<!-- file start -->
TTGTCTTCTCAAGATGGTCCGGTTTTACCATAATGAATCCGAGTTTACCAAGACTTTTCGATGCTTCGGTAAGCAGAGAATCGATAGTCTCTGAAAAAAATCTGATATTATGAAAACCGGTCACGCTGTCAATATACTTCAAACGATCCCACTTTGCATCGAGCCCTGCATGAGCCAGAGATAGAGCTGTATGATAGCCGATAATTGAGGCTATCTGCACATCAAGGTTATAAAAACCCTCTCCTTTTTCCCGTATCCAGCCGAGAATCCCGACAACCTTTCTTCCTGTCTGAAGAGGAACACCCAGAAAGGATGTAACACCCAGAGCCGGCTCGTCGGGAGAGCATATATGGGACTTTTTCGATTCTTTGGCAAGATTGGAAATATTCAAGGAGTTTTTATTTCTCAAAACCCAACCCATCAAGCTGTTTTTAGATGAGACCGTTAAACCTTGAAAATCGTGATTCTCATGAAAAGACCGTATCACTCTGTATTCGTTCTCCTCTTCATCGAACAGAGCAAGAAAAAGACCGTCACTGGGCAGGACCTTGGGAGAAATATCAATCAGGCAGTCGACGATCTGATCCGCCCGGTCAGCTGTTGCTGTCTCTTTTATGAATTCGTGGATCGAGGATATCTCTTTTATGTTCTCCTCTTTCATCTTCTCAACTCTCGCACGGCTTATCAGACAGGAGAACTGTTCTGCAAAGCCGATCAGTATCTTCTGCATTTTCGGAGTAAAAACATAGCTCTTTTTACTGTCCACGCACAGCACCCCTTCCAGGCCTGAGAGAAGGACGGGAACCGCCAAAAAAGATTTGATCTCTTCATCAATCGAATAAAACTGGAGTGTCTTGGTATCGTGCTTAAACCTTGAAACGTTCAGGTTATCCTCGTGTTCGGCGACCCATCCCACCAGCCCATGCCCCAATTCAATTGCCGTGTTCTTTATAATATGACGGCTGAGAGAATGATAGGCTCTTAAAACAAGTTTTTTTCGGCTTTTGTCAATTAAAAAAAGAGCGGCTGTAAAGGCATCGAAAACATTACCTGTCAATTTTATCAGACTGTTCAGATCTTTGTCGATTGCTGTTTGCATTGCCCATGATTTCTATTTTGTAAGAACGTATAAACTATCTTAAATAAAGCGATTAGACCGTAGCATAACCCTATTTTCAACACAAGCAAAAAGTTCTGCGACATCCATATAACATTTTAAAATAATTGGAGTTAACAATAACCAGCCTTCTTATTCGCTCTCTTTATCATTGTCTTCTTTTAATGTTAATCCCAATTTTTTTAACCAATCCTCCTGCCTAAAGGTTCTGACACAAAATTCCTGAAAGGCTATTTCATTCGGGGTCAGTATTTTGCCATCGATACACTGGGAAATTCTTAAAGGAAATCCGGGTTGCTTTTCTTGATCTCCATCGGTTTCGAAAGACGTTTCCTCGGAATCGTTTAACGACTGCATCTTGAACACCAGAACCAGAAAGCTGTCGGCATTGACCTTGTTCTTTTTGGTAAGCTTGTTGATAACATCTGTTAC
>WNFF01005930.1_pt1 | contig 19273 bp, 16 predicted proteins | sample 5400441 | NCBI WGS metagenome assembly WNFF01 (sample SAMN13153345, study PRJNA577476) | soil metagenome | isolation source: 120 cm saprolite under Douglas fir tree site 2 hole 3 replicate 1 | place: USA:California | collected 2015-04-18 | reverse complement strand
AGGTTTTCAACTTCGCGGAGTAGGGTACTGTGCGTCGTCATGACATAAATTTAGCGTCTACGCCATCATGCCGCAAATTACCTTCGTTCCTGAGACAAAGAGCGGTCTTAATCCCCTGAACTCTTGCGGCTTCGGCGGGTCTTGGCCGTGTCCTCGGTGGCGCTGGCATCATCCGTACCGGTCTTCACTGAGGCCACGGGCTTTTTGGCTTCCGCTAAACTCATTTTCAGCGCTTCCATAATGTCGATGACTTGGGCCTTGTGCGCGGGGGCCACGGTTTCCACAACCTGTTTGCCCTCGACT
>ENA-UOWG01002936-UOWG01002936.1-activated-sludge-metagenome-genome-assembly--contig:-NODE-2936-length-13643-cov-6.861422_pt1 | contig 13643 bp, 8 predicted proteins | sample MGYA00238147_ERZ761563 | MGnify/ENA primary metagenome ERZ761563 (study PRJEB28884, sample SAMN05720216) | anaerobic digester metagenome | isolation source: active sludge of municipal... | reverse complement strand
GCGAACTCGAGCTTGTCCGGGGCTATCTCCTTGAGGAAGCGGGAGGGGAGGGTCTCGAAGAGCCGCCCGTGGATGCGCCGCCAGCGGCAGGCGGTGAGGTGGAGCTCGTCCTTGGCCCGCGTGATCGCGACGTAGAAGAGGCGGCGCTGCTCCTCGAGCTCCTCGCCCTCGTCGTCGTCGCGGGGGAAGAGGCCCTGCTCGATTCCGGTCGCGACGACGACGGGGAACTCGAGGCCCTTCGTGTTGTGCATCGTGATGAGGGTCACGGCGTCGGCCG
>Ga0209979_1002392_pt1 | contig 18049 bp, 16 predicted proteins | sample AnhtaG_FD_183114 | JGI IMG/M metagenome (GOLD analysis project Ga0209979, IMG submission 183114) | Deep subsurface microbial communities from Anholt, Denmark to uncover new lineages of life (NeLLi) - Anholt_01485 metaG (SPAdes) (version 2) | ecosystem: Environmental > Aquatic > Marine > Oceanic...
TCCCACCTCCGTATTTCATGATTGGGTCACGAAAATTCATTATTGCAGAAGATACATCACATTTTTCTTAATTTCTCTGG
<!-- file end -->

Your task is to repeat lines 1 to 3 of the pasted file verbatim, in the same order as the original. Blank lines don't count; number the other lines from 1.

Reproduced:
TTGTCTTCTCAAGATGGTCCGGTTTTACCATAATGAATCCGAGTTTACCAAGACTTTTCGATGCTTCGGTAAGCAGAGAATCGATAGTCTCTGAAAAAAATCTGATATTATGAAAACCGGTCACGCTGTCAATATACTTCAAACGATCCCACTTTGCATCGAGCCCTGCATGAGCCAGAGATAGAGCTGTATGATAGCCGATAATTGAGGCTATCTGCACATCAAGGTTATAAAAACCCTCTCCTTTTTCCCGTATCCAGCCGAGAATCCCGACAACCTTTCTTCCTGTCTGAAGAGGAACACCCAGAAAGGATGTAACACCCAGAGCCGGCTCGTCGGGAGAGCATATATGGGACTTTTTCGATTCTTTGGCAAGATTGGAAATATTCAAGGAGTTTTTATTTCTCAAAACCCAACCCATCAAGCTGTTTTTAGATGAGACCGTTAAACCTTGAAAATCGTGATTCTCATGAAAAGACCGTATCACTCTGTATTCGTTCTCCTCTTCATCGAACAGAGCAAGAAAAAGACCGTCACTGGGCAGGACCTTGGGAGAAATATCAATCAGGCAGTCGACGATCTGATCCGCCCGGTCAGCTGTTGCTGTCTCTTTTATGAATTCGTGGATCGAGGATATCTCTTTTATGTTCTCCTCTTTCATCTTCTCAACTCTCGCACGGCTTATCAGACAGGAGAACTGTTCTGCAAAGCCGATCAGTATCTTCTGCATTTTCGGAGTAAAAACATAGCTCTTTTTACTGTCCACGCACAGCACCCCTTCCAGGCCTGAGAGAAGGACGGGAACCGCCAAAAAAGATTTGATCTCTTCATCAATCGAATAAAACTGGAGTGTCTTGGTATCGTGCTTAAACCTTGAAACGTTCAGGTTATCCTCGTGTTCGGCGACCCATCCCACCAGCCCATGCCCCAATTCAATTGCCGTGTTCTTTATAATATGACGGCTGAGAGAATGATAGGCTCTTAAAACAAGTTTTTTTCGGCTTTTGTCAATTAAAAAAAGAGCGGCTGTAAAGGCATCGAAAACATTACCTGTCAATTTTATCAGACTGTTCAGATCTTTGTCGATTGCTGTTTGCATTGCCCATGATTTCTATTTTGTAAGAACGTATAAACTATCTTAAATAAAGCGATTAGACCGTAGCATAACCCTATTTTCAACACAAGCAAAAAGTTCTGCGACATCCATATAACATTTTAAAATAATTGGAGTTAACAATAACCAGCCTTCTTATTCGCTCTCTTTATCATTGTCTTCTTTTAATGTTAATCCCAATTTTTTTAACCAATCCTCCTGCCTAAAGGTTCTGACACAAAATTCCTGAAAGGCTATTTCATTCGGGGTCAGTATTTTGCCATCGATACACTGGGAAATTCTTAAAGGAAATCCGGGTTGCTTTTCTTGATCTCCATCGGTTTCGAAAGACGTTTCCTCGGAATCGTTTAACGACTGCATCTTGAACACCAGAACCAGAAAGCTGTCGGCATTGACCTTGTTCTTTTTGGTAAGCTTGTTGATAACATCTGTTAC
>WNFF01005930.1_pt1 | contig 19273 bp, 16 predicted proteins | sample 5400441 | NCBI WGS metagenome assembly WNFF01 (sample SAMN13153345, study PRJNA577476) | soil metagenome | isolation source: 120 cm saprolite under Douglas fir tree site 2 hole 3 replicate 1 | place: USA:California | collected 2015-04-18 | reverse complement strand
AGGTTTTCAACTTCGCGGAGTAGGGTACTGTGCGTCGTCATGACATAAATTTAGCGTCTACGCCATCATGCCGCAAATTACCTTCGTTCCTGAGACAAAGAGCGGTCTTAATCCCCTGAACTCTTGCGGCTTCGGCGGGTCTTGGCCGTGTCCTCGGTGGCGCTGGCATCATCCGTACCGGTCTTCACTGAGGCCACGGGCTTTTTGGCTTCCGCTAAACTCATTTTCAGCGCTTCCATAATGTCGATGACTTGGGCCTTGTGCGCGGGGGCCACGGTTTCCACAACCTGTTTGCCCTCGACT